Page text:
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Chris Nuttall-Smith on the craft-brewing movement that’s taking over Toronto

Bar Volo is the spiritual home to many of Ontario’s best beer makers (Image: Igor Yu)

In a dingy former office at the back of Great Lakes Brewery in Etobicoke, nine waist-high, 50-litre fermenters gently burble with what might be some of the most interesting beers ever brewed in Ontario, spitting out carbon dioxide and foam through clear plastic tubes as the yeast in the liquid does its work. There’s a ginger-goosed Belgian saison in the canister marked Ginga Ninja, while the sweet, fragrant, whitish brew in the one called Bag ’O Mango is feeding on a couple of kilograms of chopped fresh fruit. Mike Lackey, Great Lakes’ ball-capped and goateed experimental brewer, has also got a couple of wheat beers going (one of which is marked Miami Weiss), plus four hop-addled, bitter-edged, high-alcohol India Pale Ales (including RoboHop, My Bitter Wife and The Etobichoker) and a cloudy, oaky, slightly cheesy and intensely sour beer—one of the first of its kind in Canada—that’s made with lactobacillus yogurt bacteria and a finicky wild yeast called brettanomyces. (That one is named Heavy Bretting.)

Lackey and his bosses at Great Lakes are at the leading edge of a radical movement in the land of Molson and Labatt: they’re crafting beers that are specifically meant to have bold taste. A surge of microbreweries, many of them new, has started producing IPAs, extra special bitters, imperial stouts, Belgian wheat beers, fruit beers, dark, malty, full-figured, almost confected-tasting porters, and—if Lackey has his way—Flanders-style sour beers, most of which haven’t been made in Ontario in generations, if ever. Brewing is by far the most creative, risk-embracing and accessible field in food and drink in Ontario right now—when your product sells for just $7 a pint, the stakes are low enough that you can try out new things—and it’s only getting more interesting by the week.

At Great Lakes, Lackey has developed hundreds of beers in the last couple of years—he often comes up with 15 or 20 new recipes in a month. Beau’s All-Natural Brewing Company in Vankleek Hill, in the two years since it started its own experimental program, has released dozens of limited-edition trial casks and bottlings with names like Night Märzen, Screaming Beaver, Matt’s Sleepy Time and Bog Water, which is made with wild-foraged bog myrtle. Black Oak Brewing Co., based in Oakville Etobicoke, has developed a double-chocolate cherry stout aged in whiskey casks, a nut-brown ale that tastes like pie spice and sweet potato and a beer called Transvestite’s Tipple that’s reminiscent of pineapple, fresh bread and citrus zest. At Flying Monkeys in Barrie, company CEO Peter Chiodo is making one entirely new experimental beer each week, the more extreme the flavour, the better.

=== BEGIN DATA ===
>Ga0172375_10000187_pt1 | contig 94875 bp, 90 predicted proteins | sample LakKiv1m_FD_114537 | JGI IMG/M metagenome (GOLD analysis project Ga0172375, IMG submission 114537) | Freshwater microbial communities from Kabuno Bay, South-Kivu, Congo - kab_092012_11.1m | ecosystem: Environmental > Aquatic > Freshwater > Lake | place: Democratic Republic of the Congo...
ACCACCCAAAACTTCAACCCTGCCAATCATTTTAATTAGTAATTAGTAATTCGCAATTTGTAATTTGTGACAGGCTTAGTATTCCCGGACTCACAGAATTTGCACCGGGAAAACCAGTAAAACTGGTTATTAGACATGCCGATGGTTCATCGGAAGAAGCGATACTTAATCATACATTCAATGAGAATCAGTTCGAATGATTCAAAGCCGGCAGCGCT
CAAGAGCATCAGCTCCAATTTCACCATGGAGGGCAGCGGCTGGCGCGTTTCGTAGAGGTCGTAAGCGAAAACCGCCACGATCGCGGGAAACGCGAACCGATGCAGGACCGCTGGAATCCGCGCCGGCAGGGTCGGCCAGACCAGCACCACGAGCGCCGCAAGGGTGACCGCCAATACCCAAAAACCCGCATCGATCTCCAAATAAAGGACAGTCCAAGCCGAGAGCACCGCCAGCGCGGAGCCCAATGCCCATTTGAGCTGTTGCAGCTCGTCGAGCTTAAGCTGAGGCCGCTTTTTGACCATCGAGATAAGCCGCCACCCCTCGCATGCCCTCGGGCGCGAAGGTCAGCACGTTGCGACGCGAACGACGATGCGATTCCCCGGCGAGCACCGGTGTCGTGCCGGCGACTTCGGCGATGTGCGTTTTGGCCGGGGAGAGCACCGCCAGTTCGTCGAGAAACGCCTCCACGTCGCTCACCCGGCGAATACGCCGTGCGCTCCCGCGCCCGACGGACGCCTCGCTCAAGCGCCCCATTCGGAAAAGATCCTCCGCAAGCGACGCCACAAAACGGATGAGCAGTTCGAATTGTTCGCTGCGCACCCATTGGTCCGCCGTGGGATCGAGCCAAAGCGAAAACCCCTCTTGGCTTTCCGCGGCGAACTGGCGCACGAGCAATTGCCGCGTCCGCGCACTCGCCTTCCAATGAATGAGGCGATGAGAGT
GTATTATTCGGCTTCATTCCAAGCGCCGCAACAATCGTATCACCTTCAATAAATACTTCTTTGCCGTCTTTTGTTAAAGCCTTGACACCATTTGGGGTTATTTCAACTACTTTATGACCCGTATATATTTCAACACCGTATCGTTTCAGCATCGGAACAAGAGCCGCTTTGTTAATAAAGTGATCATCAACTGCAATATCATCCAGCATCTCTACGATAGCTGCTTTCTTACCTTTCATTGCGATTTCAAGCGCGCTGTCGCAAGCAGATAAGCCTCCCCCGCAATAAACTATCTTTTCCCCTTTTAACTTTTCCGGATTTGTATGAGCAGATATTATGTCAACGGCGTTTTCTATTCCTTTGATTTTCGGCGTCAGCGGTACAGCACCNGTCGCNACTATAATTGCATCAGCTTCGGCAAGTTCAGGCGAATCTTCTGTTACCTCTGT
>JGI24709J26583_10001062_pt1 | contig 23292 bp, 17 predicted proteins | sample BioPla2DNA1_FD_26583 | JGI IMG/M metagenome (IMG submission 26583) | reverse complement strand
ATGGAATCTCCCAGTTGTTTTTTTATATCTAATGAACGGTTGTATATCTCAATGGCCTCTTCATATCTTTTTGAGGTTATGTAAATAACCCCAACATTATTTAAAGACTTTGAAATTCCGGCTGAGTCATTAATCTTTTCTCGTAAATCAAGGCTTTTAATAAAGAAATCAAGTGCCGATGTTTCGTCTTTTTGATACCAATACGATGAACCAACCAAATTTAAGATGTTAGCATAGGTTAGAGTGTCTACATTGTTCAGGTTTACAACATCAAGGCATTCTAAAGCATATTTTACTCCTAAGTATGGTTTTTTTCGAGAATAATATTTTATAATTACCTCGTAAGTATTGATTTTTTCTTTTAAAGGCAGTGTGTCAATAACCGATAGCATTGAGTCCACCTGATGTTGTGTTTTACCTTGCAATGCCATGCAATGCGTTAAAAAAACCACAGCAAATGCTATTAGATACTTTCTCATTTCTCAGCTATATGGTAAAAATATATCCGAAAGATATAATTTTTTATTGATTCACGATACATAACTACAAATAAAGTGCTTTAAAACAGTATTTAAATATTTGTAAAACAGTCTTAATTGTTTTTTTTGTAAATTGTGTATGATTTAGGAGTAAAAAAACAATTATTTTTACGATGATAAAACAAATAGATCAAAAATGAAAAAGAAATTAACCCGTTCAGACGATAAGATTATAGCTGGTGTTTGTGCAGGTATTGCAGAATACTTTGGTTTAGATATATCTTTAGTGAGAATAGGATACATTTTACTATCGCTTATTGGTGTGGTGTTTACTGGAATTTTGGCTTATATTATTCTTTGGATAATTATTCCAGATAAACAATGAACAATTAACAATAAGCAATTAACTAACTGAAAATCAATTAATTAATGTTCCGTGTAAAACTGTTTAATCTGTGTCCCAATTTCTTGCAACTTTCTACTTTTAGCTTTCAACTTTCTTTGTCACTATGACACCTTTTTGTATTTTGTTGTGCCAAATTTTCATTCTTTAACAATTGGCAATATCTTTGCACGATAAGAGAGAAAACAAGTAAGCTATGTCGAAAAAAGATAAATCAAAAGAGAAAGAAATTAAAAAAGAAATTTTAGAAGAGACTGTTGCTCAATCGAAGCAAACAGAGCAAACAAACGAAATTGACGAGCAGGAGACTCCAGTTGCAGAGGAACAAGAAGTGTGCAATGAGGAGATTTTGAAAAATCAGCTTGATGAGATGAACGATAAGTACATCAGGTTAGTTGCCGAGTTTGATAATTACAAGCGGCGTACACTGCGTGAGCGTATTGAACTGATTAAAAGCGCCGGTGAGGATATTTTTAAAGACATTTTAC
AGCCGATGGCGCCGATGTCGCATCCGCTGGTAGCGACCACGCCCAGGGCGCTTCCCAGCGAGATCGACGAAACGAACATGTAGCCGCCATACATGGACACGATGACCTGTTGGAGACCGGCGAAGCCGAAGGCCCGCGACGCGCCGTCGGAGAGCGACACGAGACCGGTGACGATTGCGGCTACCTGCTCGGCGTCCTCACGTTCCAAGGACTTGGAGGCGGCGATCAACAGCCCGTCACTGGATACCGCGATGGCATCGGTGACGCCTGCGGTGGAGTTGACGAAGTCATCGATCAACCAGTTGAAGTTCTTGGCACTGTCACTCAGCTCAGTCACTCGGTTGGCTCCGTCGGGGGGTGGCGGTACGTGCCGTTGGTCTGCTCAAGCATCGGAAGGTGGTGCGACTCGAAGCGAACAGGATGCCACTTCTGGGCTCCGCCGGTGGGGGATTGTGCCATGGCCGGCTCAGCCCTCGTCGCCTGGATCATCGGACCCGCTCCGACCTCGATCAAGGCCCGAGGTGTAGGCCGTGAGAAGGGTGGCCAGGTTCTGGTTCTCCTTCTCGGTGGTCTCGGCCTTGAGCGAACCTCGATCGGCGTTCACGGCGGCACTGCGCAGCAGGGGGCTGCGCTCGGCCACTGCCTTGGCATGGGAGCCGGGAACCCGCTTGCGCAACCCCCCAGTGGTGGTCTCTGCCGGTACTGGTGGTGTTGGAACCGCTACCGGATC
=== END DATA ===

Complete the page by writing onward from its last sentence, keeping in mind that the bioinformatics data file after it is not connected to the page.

This is a major change of direction for the brewery; before it rebranded as Flying Monkeys two years ago, it was called The Robert Simpson Brewing Co., and it made just two products: an arch-conservative golden ale and a light beer. Chiodo has just finished brewing a 15-litre batch of the world’s most bitter beer, called Alpha-fornication for its surfeit of puckery, piney, citrus pith–like isomerized alpha acids, which come from hops. Though bitterness this pronounced is hard to measure, Chiodo says Alpha-fornication topped out at around 2,500 bittering units, compared with around five for the typical mass-market light lager. “It’s quite drinkable,” he says. He’s also hoping that with the aid of a blast freezer—and the advice and labour of a couple dozen engineers—he will soon make the world’s highest-alcohol beer, with a gravity of 62 per cent. In the meantime, he’s close to nailing a final recipe for the beer he calls his holy grail: a highly ageable brew for which he’s experimented with turbinado, demerara and Belgian candi sugar, plus maple syrup, fistfuls of Madagascar vanilla pods and bourbon-soaked oak barrel staves, in addition to the usual malt, yeast, water and hops. The beer, called Divinity, will have close to 32 per cent alcohol, a velvety texture, a sweet, Port-like taste and a colour he describes as “gruesome black.”

“It’s craft brewing,” Chiodo says with a savvy smile. “Why not go aaaaaall the way?” Divinity will sell for $50 per 750 mL bottle. Though it won’t be ready until Christmas, it has already been sold out for months.

UPDATE: The headline of this article has been modified.